• i still have some, but i bet already there are plenty of people who dont know of them.
  • Some people will never forget them. People like me who first programmed using 80 column punch cards.
  • I still have em, even though my new computer doesn't take floppy anymore. I know for certain the children born in the 2000s will only vaguely remember them, if at all.
  • Oh, man, do I ever! An the first computer I worked on was bigger than a refrigerator. I'm willing to bet that if you ask anyone under the age of 20 (maybe even 25) what a floppy disk is they won't be able to tell you
  • Everyone born after CD's are not going to remember them, that's my opinion, they never interested me though, they never worked for me and didn't have much space on them.
  • yes and give it about 60 yrs before NOBODY does, give it about 10-15 before most young people are like "Huh?"
  • I use them all the time because I use at work a Sony Mavica FD91 that works with floppies. It is such a great camera that I hope it will still work years from now.
  • I remember in elementary school I always liked to say I had floppy disks and a two and a half inch floppy.... ;)
  • I almost thought this was an adult content question. Until I looked at my box of floppies and realized it was a computer question.
  • We still use them at my office to transfer information from one computer to another.
  • I still have some, and I still have an old Panasonic camera that uses them.
  • Sure I remember them - 8", 5 1/4", 3 1/2", single density, double density, high density, single side, double side... cut a second notch in a single side disk to allow it to work (as a separate disk) on other side... I also remember using magnetic tape (40 MB on a 10" reel of 1" wide tape), punched cards, paper tape, and modified audio cassettes. I saw but never tried using VHS as a backup medium. Does anyone else remember storage tubes, mercury delay lines, germanium semiconductors, core memory, vacuum tube computers, relay computers... and floppy disks will be remembered a along time, even if in the history of computing course
  • Oh yea. I had an Apple 2c and a Commodore 64:) The old, reliable 1531 Floppy drive. Sounded like a coffee grinder:)
  • I still have a few lying around.
  • I remember them. When I was in school we had computer games, this game called Number Muncher I loved playing, they were on floppy discs you had to stick in there. I got all these high scores, and kept writing the names of the Sailorscouts from Sailormoon as my name lmao, so it was full of Sailor Mars, Jupiter, Venus and so forth, and nobody could beat my score to change the names. :D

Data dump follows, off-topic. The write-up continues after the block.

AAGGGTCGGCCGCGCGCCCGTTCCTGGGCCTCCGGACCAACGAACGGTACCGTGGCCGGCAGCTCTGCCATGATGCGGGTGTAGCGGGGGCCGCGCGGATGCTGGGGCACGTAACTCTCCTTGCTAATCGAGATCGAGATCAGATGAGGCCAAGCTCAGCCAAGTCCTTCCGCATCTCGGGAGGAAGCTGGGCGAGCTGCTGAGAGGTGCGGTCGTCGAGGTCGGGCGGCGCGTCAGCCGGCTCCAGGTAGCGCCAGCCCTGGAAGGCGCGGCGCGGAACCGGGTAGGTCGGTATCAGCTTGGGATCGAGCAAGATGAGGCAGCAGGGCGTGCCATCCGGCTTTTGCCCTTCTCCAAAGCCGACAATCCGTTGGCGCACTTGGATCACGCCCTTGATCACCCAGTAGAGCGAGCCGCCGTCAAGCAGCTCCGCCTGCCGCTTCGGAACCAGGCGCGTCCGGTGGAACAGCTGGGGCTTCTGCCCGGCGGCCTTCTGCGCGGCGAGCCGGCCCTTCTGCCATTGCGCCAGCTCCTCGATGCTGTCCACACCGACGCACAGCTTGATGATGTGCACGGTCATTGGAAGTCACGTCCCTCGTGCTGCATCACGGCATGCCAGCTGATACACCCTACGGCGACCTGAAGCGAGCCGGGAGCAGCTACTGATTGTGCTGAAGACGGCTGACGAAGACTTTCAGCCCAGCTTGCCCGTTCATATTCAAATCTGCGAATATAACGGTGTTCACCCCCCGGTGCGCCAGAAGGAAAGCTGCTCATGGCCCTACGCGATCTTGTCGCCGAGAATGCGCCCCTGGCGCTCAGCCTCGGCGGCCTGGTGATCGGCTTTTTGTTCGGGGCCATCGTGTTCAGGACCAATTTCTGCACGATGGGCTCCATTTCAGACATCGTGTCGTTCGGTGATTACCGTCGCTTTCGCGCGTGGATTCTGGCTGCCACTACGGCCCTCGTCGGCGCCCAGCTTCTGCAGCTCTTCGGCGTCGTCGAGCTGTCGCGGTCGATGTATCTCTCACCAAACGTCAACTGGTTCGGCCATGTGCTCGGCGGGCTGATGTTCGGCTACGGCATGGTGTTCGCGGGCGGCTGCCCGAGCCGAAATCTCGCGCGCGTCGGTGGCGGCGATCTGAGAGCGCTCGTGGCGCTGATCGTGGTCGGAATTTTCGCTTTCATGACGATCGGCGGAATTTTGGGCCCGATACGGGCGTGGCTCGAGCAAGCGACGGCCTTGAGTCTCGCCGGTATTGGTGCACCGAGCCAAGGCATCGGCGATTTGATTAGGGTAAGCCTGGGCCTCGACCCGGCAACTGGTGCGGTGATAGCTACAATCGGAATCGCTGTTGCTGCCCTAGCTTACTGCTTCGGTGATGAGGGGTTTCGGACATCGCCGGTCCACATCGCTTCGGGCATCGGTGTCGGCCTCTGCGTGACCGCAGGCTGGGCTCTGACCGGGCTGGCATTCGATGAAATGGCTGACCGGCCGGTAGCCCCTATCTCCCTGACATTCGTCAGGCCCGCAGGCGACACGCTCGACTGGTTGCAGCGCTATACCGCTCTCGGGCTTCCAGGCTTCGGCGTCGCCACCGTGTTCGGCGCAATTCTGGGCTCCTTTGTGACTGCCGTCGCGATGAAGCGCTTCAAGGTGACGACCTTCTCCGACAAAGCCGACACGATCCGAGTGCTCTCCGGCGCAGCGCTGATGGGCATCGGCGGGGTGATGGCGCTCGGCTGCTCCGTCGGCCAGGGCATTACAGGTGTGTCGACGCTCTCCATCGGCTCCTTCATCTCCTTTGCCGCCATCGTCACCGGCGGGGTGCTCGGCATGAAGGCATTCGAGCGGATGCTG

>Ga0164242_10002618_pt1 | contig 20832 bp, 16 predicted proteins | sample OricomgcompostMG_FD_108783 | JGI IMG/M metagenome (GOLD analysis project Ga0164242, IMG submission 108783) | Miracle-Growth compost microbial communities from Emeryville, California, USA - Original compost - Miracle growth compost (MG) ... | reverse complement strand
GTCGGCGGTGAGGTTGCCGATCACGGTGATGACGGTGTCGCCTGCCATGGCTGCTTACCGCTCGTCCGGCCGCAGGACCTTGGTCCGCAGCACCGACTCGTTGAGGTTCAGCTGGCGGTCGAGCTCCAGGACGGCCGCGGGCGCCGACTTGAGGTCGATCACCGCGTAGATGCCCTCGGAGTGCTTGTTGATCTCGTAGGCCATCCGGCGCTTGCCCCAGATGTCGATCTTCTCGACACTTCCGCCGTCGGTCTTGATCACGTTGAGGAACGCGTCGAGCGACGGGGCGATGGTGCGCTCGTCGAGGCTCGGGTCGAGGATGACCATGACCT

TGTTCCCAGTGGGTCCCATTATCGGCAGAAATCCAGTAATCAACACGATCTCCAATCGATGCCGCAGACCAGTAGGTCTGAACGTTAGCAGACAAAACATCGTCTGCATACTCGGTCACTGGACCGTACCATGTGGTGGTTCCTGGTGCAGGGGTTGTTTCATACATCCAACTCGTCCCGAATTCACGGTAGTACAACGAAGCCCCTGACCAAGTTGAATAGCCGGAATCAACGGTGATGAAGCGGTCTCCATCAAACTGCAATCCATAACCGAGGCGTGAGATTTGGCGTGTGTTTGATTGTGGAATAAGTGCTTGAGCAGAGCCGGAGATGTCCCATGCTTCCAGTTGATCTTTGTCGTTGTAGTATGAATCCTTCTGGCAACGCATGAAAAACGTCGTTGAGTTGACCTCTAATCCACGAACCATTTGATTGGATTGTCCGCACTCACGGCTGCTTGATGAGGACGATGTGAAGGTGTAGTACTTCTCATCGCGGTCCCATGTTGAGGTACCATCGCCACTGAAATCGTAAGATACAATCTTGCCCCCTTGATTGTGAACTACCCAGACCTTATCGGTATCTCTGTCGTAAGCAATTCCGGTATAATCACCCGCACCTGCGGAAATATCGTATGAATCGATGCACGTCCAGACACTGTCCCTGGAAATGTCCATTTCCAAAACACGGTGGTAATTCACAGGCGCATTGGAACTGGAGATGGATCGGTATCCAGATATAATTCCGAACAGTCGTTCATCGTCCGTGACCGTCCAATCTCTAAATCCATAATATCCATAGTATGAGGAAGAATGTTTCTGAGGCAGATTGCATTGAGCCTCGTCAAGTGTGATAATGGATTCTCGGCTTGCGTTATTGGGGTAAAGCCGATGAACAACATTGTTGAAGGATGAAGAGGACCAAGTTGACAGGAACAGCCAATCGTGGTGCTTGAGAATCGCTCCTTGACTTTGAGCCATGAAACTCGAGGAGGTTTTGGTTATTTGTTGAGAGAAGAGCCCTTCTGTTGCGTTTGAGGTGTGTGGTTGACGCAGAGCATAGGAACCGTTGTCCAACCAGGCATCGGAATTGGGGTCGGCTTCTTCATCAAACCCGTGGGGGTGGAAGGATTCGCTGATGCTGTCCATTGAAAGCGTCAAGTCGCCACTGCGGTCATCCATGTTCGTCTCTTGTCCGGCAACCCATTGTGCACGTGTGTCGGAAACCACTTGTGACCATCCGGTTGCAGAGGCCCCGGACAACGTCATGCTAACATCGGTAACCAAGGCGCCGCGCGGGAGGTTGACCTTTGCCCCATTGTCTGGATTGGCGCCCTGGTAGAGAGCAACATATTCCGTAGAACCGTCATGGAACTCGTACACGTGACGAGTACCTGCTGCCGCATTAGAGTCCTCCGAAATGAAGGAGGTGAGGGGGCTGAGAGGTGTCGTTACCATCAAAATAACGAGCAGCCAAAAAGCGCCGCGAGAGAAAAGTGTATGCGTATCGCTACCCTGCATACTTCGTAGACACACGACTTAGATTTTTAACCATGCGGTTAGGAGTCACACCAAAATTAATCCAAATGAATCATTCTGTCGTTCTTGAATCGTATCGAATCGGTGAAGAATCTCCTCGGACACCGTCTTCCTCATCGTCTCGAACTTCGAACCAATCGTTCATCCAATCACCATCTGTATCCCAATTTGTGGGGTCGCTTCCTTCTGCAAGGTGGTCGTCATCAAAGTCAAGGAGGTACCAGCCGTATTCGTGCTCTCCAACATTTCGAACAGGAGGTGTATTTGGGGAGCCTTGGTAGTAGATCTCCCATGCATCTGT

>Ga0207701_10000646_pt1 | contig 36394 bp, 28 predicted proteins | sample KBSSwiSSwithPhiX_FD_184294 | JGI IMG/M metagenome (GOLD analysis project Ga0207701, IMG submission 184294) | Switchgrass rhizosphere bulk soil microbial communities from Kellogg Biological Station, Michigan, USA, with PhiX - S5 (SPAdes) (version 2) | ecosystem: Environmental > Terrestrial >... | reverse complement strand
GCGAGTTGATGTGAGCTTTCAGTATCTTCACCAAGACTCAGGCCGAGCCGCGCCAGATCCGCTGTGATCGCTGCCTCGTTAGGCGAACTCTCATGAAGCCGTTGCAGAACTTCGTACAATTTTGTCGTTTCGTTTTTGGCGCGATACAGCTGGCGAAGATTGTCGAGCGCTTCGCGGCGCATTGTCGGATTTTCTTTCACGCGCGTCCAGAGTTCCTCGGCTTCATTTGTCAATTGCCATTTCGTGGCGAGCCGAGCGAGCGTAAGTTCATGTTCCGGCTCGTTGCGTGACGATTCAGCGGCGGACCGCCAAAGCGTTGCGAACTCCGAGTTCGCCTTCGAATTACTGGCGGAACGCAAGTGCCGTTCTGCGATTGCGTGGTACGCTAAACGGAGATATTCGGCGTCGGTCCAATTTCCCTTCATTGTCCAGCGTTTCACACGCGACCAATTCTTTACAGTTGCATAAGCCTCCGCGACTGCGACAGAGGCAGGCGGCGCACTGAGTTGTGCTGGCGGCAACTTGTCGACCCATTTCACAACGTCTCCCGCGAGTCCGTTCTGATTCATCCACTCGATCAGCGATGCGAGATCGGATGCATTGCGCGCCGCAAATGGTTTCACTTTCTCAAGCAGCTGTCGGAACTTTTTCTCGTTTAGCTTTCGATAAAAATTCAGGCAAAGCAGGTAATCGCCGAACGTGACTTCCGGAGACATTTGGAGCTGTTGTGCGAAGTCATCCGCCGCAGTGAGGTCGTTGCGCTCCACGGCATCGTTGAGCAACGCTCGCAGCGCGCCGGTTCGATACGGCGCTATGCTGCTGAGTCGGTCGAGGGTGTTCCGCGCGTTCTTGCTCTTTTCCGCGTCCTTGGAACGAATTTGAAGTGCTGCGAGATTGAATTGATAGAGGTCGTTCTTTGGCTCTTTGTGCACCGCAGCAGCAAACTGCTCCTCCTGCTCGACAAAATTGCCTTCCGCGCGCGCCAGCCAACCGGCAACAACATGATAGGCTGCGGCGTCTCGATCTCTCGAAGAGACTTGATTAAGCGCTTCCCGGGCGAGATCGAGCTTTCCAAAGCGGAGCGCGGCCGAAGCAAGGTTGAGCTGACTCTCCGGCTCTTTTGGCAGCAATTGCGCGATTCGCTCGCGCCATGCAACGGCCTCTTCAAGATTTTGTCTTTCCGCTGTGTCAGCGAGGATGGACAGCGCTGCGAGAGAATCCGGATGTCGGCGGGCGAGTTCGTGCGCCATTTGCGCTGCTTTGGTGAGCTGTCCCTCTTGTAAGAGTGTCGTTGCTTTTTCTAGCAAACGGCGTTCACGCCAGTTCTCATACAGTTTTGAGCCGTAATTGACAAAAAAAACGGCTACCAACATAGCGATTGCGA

• Quite a while. I just got rid of my old Dell and my grand kids were using it. They used the CD's though. The first Apple III I bought for the State used the real old floppy disk. That was in the early 80's. First computer I ever saw with a memory. It used the 5 inch really floppy floppy.
  • Eh, nobody hardly knows what it is anyway anymore. Everything is laptop. PC's are more up-to-date (or worthless) by the day. I remember floppy disks, but I think they are already as relevant as the eight track.
  • I sure do. They were truly floppy. Almost paper thin, too.
  • I remember those!!!
  • Yea my brother used to have heaps of floppy disks with games, i loved them :D
  • We're already in the age where people think my cd player is 'old school', I think it can't be too far <.<
  • Ah my nephew is tweleve and he has never heard of it lol :)
  • Floppy disks still have specialized applications where they will linger for quite some time. For example, in my work as a lighting and sound technician for theater productions, all of the programmable light control boards I've used (three different theaters) use floppy disks to back up the programmed light cues. Floppy disks are also easily turned into bootable media. This still isn't true (note word: "easily") for USB flash drives and certainly not for CDs and DVDs. If you need to install, for example, Windows XP on a computer with only a SATA drive, you've going to need a floppy disk and a floppy drive, and may have to go out and buy one to make it work (Linux has no such requirement, as I discovered recently). Floppy disks are still cheap, unlike "business card CDs" which are about the same size, and they hold very little data, a detail not lost on school networks which want to help prevent students from using the school's high-speed Internet access for filesharing purposes. Restrict the students to floppy disks and then you only have to question the students with huge bags of floppy disks.
  • It's happening already, my 13 year old niece has no clue what it is

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